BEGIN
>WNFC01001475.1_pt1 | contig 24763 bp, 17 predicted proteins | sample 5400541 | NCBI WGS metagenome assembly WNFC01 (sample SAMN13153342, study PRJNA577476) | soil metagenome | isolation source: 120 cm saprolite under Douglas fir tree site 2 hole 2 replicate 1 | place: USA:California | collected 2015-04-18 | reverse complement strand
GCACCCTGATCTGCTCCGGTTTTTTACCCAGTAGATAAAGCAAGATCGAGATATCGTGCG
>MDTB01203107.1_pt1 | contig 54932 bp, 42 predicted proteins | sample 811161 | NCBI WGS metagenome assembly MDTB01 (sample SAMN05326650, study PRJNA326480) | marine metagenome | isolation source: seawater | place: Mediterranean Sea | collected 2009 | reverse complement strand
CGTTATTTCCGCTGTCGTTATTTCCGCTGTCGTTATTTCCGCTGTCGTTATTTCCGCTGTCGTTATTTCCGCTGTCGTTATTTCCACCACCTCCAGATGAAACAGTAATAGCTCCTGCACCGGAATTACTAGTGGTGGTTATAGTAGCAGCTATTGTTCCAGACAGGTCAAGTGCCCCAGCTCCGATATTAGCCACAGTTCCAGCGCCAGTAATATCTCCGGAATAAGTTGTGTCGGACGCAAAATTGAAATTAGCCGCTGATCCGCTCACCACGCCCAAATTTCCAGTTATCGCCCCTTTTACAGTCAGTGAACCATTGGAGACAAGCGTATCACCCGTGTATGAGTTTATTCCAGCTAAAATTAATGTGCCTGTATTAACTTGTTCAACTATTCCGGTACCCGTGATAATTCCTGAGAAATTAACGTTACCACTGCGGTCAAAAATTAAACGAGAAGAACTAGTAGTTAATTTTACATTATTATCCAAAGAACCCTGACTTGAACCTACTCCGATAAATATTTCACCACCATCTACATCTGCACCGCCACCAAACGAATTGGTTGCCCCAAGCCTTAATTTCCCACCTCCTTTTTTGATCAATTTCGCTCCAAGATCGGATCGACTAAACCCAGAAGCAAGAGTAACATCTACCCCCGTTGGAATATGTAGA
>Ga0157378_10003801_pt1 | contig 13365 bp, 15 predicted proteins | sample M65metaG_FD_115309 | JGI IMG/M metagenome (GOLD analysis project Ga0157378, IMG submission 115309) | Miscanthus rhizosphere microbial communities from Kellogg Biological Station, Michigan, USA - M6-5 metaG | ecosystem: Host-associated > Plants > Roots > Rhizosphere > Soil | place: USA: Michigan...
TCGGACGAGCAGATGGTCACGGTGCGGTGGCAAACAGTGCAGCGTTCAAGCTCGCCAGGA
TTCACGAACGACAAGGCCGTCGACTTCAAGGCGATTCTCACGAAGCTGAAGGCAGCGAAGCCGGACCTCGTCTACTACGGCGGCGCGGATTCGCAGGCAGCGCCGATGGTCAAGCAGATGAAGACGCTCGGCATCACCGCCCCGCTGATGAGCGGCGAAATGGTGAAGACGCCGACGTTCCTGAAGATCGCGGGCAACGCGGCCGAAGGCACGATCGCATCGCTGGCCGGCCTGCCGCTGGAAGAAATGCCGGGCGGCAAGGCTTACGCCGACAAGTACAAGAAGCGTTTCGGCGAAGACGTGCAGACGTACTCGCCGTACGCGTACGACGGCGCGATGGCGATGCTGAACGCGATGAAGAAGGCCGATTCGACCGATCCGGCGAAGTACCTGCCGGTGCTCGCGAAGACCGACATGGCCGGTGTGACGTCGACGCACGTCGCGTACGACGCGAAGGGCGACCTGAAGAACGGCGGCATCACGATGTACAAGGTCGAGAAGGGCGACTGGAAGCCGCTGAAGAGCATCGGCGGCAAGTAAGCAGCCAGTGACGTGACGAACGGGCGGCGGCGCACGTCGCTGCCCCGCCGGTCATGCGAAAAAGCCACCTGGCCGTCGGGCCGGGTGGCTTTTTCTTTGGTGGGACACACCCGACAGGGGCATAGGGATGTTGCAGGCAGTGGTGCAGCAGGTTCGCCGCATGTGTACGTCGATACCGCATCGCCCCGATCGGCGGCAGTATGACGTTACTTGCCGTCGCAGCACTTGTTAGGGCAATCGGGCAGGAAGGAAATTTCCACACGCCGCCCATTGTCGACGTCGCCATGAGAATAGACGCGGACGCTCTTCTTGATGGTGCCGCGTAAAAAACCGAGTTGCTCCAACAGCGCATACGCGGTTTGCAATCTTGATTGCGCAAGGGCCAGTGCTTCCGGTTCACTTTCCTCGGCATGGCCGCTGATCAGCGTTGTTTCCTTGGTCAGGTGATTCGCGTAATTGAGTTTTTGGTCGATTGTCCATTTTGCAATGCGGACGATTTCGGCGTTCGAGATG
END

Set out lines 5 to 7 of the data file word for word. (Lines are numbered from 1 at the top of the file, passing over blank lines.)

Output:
>Ga0157378_10003801_pt1 | contig 13365 bp, 15 predicted proteins | sample M65metaG_FD_115309 | JGI IMG/M metagenome (GOLD analysis project Ga0157378, IMG submission 115309) | Miscanthus rhizosphere microbial communities from Kellogg Biological Station, Michigan, USA - M6-5 metaG | ecosystem: Host-associated > Plants > Roots > Rhizosphere > Soil | place: USA: Michigan...
TCGGACGAGCAGATGGTCACGGTGCGGTGGCAAACAGTGCAGCGTTCAAGCTCGCCAGGA
TTCACGAACGACAAGGCCGTCGACTTCAAGGCGATTCTCACGAAGCTGAAGGCAGCGAAGCCGGACCTCGTCTACTACGGCGGCGCGGATTCGCAGGCAGCGCCGATGGTCAAGCAGATGAAGACGCTCGGCATCACCGCCCCGCTGATGAGCGGCGAAATGGTGAAGACGCCGACGTTCCTGAAGATCGCGGGCAACGCGGCCGAAGGCACGATCGCATCGCTGGCCGGCCTGCCGCTGGAAGAAATGCCGGGCGGCAAGGCTTACGCCGACAAGTACAAGAAGCGTTTCGGCGAAGACGTGCAGACGTACTCGCCGTACGCGTACGACGGCGCGATGGCGATGCTGAACGCGATGAAGAAGGCCGATTCGACCGATCCGGCGAAGTACCTGCCGGTGCTCGCGAAGACCGACATGGCCGGTGTGACGTCGACGCACGTCGCGTACGACGCGAAGGGCGACCTGAAGAACGGCGGCATCACGATGTACAAGGTCGAGAAGGGCGACTGGAAGCCGCTGAAGAGCATCGGCGGCAAGTAAGCAGCCAGTGACGTGACGAACGGGCGGCGGCGCACGTCGCTGCCCCGCCGGTCATGCGAAAAAGCCACCTGGCCGTCGGGCCGGGTGGCTTTTTCTTTGGTGGGACACACCCGACAGGGGCATAGGGATGTTGCAGGCAGTGGTGCAGCAGGTTCGCCGCATGTGTACGTCGATACCGCATCGCCCCGATCGGCGGCAGTATGACGTTACTTGCCGTCGCAGCACTTGTTAGGGCAATCGGGCAGGAAGGAAATTTCCACACGCCGCCCATTGTCGACGTCGCCATGAGAATAGACGCGGACGCTCTTCTTGATGGTGCCGCGTAAAAAACCGAGTTGCTCCAACAGCGCATACGCGGTTTGCAATCTTGATTGCGCAAGGGCCAGTGCTTCCGGTTCACTTTCCTCGGCATGGCCGCTGATCAGCGTTGTTTCCTTGGTCAGGTGATTCGCGTAATTGAGTTTTTGGTCGATTGTCCATTTTGCAATGCGGACGATTTCGGCGTTCGAGATG